The mechanical scarification technique was found to be effective on all eight populations of wild oat evaluated in this study (Tables 1 and 4). Previous studies have identified effective techniques at alleviating wild oat seed coat-imposed dormancy, however, they are all laborious and time-consuming to perform. These highly effective germination techniques include the removal of lemma and palea (90% germination following 10 d) (Kommedahl et al. Reference Kommedahl, DeVay and Christensen1958); the removal of lemma and palea plus needle puncture as demonstrated in this study (Figure 3, T3: 87% germination); and a combination of soluble sugars and GA (100% germination after 7 d with 0.1 µM GA, 88 mM sucrose, and surgical separation of the embryo; Foley Reference Foley1992).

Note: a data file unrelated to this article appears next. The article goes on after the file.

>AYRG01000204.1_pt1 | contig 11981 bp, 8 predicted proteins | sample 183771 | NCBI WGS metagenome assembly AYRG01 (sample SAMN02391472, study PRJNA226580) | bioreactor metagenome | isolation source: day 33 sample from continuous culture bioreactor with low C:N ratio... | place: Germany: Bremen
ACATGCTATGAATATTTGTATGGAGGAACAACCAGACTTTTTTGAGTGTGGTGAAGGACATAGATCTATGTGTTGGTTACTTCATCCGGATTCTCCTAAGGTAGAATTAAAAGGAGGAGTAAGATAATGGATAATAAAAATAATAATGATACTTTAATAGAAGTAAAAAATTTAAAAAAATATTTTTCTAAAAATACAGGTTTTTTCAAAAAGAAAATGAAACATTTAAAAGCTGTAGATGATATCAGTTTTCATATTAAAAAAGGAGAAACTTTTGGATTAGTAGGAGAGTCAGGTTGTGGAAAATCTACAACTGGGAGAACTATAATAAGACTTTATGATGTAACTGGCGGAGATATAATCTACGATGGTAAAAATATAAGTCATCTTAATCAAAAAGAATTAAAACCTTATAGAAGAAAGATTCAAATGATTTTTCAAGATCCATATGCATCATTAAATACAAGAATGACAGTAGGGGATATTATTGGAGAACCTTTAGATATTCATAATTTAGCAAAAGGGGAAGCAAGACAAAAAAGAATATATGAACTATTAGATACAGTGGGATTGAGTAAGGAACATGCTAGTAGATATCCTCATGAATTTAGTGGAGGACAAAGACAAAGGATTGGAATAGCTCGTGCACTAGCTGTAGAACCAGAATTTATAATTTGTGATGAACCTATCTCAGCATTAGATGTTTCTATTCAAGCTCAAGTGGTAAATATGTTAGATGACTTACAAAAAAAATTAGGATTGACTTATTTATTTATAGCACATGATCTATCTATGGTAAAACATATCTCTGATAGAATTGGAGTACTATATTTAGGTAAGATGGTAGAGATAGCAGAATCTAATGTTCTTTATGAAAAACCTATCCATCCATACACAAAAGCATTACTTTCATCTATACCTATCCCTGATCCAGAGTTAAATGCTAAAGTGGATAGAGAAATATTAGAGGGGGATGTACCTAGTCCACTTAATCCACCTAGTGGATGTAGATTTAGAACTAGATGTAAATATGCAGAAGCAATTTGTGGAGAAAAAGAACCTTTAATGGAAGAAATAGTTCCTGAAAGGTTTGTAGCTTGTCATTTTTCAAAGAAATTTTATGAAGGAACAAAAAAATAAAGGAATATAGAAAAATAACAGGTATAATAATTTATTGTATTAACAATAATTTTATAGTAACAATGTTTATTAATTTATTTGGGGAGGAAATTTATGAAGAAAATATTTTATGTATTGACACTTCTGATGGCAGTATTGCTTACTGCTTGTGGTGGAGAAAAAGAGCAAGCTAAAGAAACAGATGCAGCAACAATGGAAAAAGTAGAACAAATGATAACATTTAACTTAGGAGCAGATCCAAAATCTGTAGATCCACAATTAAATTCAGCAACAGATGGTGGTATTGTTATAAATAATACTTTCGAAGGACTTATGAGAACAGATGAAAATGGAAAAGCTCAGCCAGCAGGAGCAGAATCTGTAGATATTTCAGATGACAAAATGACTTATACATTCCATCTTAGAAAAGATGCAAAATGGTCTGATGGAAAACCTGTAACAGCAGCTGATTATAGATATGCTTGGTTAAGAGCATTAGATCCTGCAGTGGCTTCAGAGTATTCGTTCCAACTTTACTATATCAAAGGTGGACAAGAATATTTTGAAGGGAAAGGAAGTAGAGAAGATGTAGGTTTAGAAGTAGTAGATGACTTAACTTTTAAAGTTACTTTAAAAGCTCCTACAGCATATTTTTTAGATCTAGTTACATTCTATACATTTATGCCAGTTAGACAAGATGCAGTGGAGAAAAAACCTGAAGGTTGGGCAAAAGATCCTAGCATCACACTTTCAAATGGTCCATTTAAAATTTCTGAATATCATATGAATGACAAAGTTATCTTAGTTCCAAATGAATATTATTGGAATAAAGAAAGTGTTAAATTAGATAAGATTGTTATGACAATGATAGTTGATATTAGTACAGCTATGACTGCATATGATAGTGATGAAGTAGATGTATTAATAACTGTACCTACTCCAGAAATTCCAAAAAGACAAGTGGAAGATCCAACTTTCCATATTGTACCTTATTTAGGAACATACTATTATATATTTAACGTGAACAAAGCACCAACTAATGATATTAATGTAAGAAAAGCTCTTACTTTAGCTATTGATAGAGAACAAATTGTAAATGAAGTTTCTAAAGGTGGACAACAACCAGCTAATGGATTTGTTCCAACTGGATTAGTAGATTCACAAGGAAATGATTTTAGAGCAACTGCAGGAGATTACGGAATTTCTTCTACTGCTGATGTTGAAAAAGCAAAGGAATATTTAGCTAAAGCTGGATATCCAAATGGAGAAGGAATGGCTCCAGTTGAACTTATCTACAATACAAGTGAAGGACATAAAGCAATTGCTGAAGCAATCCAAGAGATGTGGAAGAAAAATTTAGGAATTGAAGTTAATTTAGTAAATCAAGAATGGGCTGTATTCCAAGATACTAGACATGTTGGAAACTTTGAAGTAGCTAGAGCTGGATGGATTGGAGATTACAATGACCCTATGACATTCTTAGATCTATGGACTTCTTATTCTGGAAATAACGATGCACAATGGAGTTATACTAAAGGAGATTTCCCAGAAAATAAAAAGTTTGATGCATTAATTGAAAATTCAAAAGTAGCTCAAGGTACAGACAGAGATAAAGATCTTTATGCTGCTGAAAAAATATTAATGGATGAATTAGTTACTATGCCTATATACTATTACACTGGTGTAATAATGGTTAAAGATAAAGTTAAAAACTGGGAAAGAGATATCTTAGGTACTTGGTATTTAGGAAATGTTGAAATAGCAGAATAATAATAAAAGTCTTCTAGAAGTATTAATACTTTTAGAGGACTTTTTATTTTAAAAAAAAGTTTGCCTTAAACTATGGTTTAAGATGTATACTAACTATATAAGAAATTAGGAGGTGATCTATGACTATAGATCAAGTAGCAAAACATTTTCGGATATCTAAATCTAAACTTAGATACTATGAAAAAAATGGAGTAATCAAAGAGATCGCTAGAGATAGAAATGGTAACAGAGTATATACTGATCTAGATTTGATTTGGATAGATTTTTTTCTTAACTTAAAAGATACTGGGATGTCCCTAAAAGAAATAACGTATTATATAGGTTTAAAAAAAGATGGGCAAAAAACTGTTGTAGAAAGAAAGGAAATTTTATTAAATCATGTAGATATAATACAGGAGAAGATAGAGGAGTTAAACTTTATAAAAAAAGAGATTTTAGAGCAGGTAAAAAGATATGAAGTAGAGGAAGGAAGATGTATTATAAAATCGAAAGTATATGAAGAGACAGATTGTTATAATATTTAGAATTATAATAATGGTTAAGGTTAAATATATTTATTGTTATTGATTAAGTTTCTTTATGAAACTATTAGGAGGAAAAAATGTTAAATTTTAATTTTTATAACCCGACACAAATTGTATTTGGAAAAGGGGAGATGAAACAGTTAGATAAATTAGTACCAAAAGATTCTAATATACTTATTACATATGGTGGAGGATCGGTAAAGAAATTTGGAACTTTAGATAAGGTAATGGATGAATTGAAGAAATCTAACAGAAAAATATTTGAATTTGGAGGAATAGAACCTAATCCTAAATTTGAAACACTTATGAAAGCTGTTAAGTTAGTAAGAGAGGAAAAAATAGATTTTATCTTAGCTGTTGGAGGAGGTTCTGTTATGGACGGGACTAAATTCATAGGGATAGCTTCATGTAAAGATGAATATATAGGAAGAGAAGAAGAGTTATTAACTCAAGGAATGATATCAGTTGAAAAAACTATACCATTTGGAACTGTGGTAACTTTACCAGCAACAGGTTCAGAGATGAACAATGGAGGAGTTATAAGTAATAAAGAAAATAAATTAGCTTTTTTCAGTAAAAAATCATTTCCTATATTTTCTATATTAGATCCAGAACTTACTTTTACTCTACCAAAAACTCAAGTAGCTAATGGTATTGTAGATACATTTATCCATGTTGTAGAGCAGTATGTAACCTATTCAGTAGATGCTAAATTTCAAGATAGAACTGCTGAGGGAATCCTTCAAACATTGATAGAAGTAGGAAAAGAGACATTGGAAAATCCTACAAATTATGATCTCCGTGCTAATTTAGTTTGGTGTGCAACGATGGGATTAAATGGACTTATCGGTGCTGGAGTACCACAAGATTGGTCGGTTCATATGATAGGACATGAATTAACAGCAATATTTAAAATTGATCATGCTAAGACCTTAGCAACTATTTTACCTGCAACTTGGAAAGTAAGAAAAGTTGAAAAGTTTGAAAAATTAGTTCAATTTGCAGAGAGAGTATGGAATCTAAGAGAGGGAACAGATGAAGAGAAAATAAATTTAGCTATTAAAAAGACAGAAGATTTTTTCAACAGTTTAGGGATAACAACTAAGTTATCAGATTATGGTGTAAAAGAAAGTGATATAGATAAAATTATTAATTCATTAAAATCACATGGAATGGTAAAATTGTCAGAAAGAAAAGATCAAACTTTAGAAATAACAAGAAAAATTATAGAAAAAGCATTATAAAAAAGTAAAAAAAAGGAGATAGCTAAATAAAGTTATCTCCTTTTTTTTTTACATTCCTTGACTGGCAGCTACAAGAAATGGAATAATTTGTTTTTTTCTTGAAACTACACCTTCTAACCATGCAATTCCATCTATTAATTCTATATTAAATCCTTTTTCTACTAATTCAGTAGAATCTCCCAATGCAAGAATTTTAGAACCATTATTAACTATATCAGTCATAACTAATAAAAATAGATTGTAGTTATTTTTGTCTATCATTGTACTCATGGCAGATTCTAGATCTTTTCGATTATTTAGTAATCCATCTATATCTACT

The results of this study confirm that mechanical threshing of wild oat seed is an effective and more efficient method of breaking seed coat-induced dormancy than the current common technique of manually puncturing individual seeds to facilitate germination and plant growth (Mansooji et al. Reference Mansooji, Holtum, Boutsalis, Matthews and Powles1992; Ņečajeva et al. Reference Ņečajeva, Bleidere, Jansone, Gailīte and Ruņģis2021; Owen and Powles Reference Owen and Powles2009). The results further support previous research indicating that a physical pathway for water movement from the seed husk to the seed embryo is required for imbibition and germination of wild oat (Foley Reference Foley1987; Hay Reference Hay1962; Hsiao et al. Reference Hsiao, McIntyre and Hanes1983; Morrison and Dushnicky Reference Morrison and Dushnicky1982; Raju et al. Reference Raju, Hsiao and McIntyre1988). The time of exposure to mechanical threshing is a critical factor in this technique’s effectiveness, with a longer time of exposure required for germination of wild oat seed at 1,350 rpm compared with 1,500 rpm. Studies have previously reported using purpose-built mechanical scarifiers to break seed dormancy on legumes and native seeds with variable degrees of success (Kimura and Islam Reference Kimura and Islam2012). Carleton et al. (Reference Carleton, Austin, Stroh, Wiesner and Scheetz1971) achieved 78% germination of Astragalus cicer L. seeds when exposed to 1,400 rpm using a Model 2 huller (Foresbergs Inc., Thief River Falls, MN, USA); Shoobridge (Reference Shoobridge1970) reported successful germination of multiple species (Fabaceae and Acacia species) when seeds were scarified in a compressed air-powered rotating drum lined with sandpaper.